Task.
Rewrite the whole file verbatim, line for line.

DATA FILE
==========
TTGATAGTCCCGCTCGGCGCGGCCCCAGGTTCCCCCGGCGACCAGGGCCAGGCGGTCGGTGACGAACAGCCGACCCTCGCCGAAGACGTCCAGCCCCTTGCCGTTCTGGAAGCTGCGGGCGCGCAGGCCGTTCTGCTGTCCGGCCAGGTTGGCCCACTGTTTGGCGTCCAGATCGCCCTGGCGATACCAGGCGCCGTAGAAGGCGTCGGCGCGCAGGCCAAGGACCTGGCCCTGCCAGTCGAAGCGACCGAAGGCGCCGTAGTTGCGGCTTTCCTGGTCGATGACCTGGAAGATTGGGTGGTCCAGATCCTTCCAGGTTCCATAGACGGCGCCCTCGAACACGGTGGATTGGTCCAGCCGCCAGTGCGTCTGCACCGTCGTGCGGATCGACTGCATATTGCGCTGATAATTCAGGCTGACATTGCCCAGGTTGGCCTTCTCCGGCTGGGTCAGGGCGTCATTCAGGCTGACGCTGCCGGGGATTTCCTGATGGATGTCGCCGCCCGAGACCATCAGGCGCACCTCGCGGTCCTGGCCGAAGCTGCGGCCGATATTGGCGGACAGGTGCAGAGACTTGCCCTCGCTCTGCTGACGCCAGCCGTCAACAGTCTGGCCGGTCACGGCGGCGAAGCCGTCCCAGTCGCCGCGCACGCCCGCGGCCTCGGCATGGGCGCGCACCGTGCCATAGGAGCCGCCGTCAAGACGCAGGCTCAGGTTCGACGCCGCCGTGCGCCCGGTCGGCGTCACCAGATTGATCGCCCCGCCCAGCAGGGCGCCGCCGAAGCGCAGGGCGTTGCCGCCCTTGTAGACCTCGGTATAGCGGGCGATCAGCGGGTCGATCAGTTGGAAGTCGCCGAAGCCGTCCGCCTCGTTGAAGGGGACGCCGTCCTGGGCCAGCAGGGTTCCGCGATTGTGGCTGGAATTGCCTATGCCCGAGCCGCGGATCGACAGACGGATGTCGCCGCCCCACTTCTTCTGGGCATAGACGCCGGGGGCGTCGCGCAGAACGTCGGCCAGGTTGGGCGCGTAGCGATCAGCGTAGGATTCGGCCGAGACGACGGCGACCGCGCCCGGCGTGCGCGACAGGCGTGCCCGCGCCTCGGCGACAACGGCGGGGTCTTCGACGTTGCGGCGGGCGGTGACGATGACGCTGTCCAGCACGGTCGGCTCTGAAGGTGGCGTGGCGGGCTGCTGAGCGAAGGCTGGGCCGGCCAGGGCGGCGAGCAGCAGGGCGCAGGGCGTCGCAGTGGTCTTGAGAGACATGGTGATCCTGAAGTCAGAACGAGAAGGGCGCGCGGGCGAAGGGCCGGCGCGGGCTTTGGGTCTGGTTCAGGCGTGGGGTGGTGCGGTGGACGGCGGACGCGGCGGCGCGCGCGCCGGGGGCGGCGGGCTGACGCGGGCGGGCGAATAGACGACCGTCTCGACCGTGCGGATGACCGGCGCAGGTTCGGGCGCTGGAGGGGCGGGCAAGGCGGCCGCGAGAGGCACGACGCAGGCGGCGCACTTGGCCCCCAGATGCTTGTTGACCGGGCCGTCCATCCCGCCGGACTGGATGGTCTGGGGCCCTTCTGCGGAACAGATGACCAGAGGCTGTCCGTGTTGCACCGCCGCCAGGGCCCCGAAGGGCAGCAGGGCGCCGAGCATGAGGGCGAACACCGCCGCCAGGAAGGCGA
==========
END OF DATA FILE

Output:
TTGATAGTCCCGCTCGGCGCGGCCCCAGGTTCCCCCGGCGACCAGGGCCAGGCGGTCGGTGACGAACAGCCGACCCTCGCCGAAGACGTCCAGCCCCTTGCCGTTCTGGAAGCTGCGGGCGCGCAGGCCGTTCTGCTGTCCGGCCAGGTTGGCCCACTGTTTGGCGTCCAGATCGCCCTGGCGATACCAGGCGCCGTAGAAGGCGTCGGCGCGCAGGCCAAGGACCTGGCCCTGCCAGTCGAAGCGACCGAAGGCGCCGTAGTTGCGGCTTTCCTGGTCGATGACCTGGAAGATTGGGTGGTCCAGATCCTTCCAGGTTCCATAGACGGCGCCCTCGAACACGGTGGATTGGTCCAGCCGCCAGTGCGTCTGCACCGTCGTGCGGATCGACTGCATATTGCGCTGATAATTCAGGCTGACATTGCCCAGGTTGGCCTTCTCCGGCTGGGTCAGGGCGTCATTCAGGCTGACGCTGCCGGGGATTTCCTGATGGATGTCGCCGCCCGAGACCATCAGGCGCACCTCGCGGTCCTGGCCGAAGCTGCGGCCGATATTGGCGGACAGGTGCAGAGACTTGCCCTCGCTCTGCTGACGCCAGCCGTCAACAGTCTGGCCGGTCACGGCGGCGAAGCCGTCCCAGTCGCCGCGCACGCCCGCGGCCTCGGCATGGGCGCGCACCGTGCCATAGGAGCCGCCGTCAAGACGCAGGCTCAGGTTCGACGCCGCCGTGCGCCCGGTCGGCGTCACCAGATTGATCGCCCCGCCCAGCAGGGCGCCGCCGAAGCGCAGGGCGTTGCCGCCCTTGTAGACCTCGGTATAGCGGGCGATCAGCGGGTCGATCAGTTGGAAGTCGCCGAAGCCGTCCGCCTCGTTGAAGGGGACGCCGTCCTGGGCCAGCAGGGTTCCGCGATTGTGGCTGGAATTGCCTATGCCCGAGCCGCGGATCGACAGACGGATGTCGCCGCCCCACTTCTTCTGGGCATAGACGCCGGGGGCGTCGCGCAGAACGTCGGCCAGGTTGGGCGCGTAGCGATCAGCGTAGGATTCGGCCGAGACGACGGCGACCGCGCCCGGCGTGCGCGACAGGCGTGCCCGCGCCTCGGCGACAACGGCGGGGTCTTCGACGTTGCGGCGGGCGGTGACGATGACGCTGTCCAGCACGGTCGGCTCTGAAGGTGGCGTGGCGGGCTGCTGAGCGAAGGCTGGGCCGGCCAGGGCGGCGAGCAGCAGGGCGCAGGGCGTCGCAGTGGTCTTGAGAGACATGGTGATCCTGAAGTCAGAACGAGAAGGGCGCGCGGGCGAAGGGCCGGCGCGGGCTTTGGGTCTGGTTCAGGCGTGGGGTGGTGCGGTGGACGGCGGACGCGGCGGCGCGCGCGCCGGGGGCGGCGGGCTGACGCGGGCGGGCGAATAGACGACCGTCTCGACCGTGCGGATGACCGGCGCAGGTTCGGGCGCTGGAGGGGCGGGCAAGGCGGCCGCGAGAGGCACGACGCAGGCGGCGCACTTGGCCCCCAGATGCTTGTTGACCGGGCCGTCCATCCCGCCGGACTGGATGGTCTGGGGCCCTTCTGCGGAACAGATGACCAGAGGCTGTCCGTGTTGCACCGCCGCCAGGGCCCCGAAGGGCAGCAGGGCGCCGAGCATGAGGGCGAACACCGCCGCCAGGAAGGCGA